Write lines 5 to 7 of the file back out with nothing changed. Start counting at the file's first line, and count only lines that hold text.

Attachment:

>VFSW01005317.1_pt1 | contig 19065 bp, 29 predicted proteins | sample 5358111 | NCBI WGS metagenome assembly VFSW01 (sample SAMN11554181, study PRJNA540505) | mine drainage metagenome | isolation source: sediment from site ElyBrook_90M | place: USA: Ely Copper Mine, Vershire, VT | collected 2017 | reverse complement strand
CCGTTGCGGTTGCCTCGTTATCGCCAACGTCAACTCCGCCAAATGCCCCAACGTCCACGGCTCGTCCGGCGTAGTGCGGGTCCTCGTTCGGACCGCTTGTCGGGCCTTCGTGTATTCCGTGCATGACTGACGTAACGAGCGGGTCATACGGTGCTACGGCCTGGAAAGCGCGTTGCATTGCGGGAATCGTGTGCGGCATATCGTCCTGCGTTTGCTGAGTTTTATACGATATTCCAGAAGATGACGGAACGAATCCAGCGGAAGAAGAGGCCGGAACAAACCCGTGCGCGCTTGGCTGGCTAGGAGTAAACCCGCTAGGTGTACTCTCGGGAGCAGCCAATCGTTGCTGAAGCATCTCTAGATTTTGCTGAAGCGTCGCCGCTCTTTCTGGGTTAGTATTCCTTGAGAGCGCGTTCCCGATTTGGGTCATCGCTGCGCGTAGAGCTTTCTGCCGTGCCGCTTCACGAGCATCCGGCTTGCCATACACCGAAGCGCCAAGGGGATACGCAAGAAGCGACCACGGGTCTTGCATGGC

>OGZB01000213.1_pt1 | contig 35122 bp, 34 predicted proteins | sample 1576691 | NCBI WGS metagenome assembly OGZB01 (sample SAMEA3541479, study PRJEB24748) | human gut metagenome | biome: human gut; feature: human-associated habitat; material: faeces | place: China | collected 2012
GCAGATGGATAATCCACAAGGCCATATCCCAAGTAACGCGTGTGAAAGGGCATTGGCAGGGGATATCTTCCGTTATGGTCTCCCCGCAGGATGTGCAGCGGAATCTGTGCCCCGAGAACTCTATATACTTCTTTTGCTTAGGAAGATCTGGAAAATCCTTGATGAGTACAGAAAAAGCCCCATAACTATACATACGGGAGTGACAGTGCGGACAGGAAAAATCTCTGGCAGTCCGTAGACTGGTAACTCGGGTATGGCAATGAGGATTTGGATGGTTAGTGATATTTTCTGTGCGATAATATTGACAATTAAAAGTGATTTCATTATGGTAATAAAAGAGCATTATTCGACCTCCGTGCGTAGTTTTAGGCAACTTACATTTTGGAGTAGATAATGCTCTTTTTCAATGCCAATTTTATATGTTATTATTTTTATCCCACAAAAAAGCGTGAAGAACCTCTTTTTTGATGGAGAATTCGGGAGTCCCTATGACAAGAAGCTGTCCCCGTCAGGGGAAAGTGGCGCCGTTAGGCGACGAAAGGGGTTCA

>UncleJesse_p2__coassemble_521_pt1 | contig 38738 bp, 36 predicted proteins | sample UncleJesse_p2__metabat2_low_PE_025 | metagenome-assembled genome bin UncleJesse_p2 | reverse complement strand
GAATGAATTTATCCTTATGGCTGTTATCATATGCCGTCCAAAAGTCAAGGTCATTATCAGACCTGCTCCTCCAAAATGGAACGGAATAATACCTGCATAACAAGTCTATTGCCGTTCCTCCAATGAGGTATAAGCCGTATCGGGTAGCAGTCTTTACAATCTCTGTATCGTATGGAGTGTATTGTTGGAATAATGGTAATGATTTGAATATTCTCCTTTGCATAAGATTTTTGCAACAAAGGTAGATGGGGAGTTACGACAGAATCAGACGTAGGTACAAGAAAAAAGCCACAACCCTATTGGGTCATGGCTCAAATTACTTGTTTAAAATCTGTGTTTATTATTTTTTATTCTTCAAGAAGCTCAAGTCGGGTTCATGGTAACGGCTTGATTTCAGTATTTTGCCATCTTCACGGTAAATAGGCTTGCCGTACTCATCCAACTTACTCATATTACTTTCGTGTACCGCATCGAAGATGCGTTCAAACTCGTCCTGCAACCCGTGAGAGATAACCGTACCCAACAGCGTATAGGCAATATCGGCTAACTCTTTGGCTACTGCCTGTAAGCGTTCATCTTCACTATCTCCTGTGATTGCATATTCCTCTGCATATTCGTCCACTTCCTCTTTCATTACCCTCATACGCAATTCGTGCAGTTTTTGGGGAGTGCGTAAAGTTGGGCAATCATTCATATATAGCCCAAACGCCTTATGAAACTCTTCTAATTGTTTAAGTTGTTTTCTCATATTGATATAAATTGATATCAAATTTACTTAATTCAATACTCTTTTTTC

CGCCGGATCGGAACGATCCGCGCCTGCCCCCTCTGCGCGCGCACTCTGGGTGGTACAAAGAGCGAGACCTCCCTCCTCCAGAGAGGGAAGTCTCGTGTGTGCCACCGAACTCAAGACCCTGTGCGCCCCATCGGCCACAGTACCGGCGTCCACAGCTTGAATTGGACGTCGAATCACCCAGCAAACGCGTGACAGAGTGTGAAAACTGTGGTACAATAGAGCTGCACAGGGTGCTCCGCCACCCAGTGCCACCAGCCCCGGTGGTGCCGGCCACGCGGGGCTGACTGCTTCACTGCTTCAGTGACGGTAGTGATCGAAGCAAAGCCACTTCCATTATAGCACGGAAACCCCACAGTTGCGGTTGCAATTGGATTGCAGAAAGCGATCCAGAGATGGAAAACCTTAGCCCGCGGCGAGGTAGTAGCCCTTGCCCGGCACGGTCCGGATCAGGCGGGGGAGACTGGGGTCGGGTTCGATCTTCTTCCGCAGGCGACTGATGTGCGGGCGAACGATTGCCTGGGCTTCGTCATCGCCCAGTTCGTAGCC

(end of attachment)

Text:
>UncleJesse_p2__coassemble_521_pt1 | contig 38738 bp, 36 predicted proteins | sample UncleJesse_p2__metabat2_low_PE_025 | metagenome-assembled genome bin UncleJesse_p2 | reverse complement strand
GAATGAATTTATCCTTATGGCTGTTATCATATGCCGTCCAAAAGTCAAGGTCATTATCAGACCTGCTCCTCCAAAATGGAACGGAATAATACCTGCATAACAAGTCTATTGCCGTTCCTCCAATGAGGTATAAGCCGTATCGGGTAGCAGTCTTTACAATCTCTGTATCGTATGGAGTGTATTGTTGGAATAATGGTAATGATTTGAATATTCTCCTTTGCATAAGATTTTTGCAACAAAGGTAGATGGGGAGTTACGACAGAATCAGACGTAGGTACAAGAAAAAAGCCACAACCCTATTGGGTCATGGCTCAAATTACTTGTTTAAAATCTGTGTTTATTATTTTTTATTCTTCAAGAAGCTCAAGTCGGGTTCATGGTAACGGCTTGATTTCAGTATTTTGCCATCTTCACGGTAAATAGGCTTGCCGTACTCATCCAACTTACTCATATTACTTTCGTGTACCGCATCGAAGATGCGTTCAAACTCGTCCTGCAACCCGTGAGAGATAACCGTACCCAACAGCGTATAGGCAATATCGGCTAACTCTTTGGCTACTGCCTGTAAGCGTTCATCTTCACTATCTCCTGTGATTGCATATTCCTCTGCATATTCGTCCACTTCCTCTTTCATTACCCTCATACGCAATTCGTGCAGTTTTTGGGGAGTGCGTAAAGTTGGGCAATCATTCATATATAGCCCAAACGCCTTATGAAACTCTTCTAATTGTTTAAGTTGTTTTCTCATATTGATATAAATTGATATCAAATTTACTTAATTCAATACTCTTTTTTC

CGCCGGATCGGAACGATCCGCGCCTGCCCCCTCTGCGCGCGCACTCTGGGTGGTACAAAGAGCGAGACCTCCCTCCTCCAGAGAGGGAAGTCTCGTGTGTGCCACCGAACTCAAGACCCTGTGCGCCCCATCGGCCACAGTACCGGCGTCCACAGCTTGAATTGGACGTCGAATCACCCAGCAAACGCGTGACAGAGTGTGAAAACTGTGGTACAATAGAGCTGCACAGGGTGCTCCGCCACCCAGTGCCACCAGCCCCGGTGGTGCCGGCCACGCGGGGCTGACTGCTTCACTGCTTCAGTGACGGTAGTGATCGAAGCAAAGCCACTTCCATTATAGCACGGAAACCCCACAGTTGCGGTTGCAATTGGATTGCAGAAAGCGATCCAGAGATGGAAAACCTTAGCCCGCGGCGAGGTAGTAGCCCTTGCCCGGCACGGTCCGGATCAGGCGGGGGAGACTGGGGTCGGGTTCGATCTTCTTCCGCAGGCGACTGATGTGCGGGCGAACGATTGCCTGGGCTTCGTCATCGCCCAGTTCGTAGCC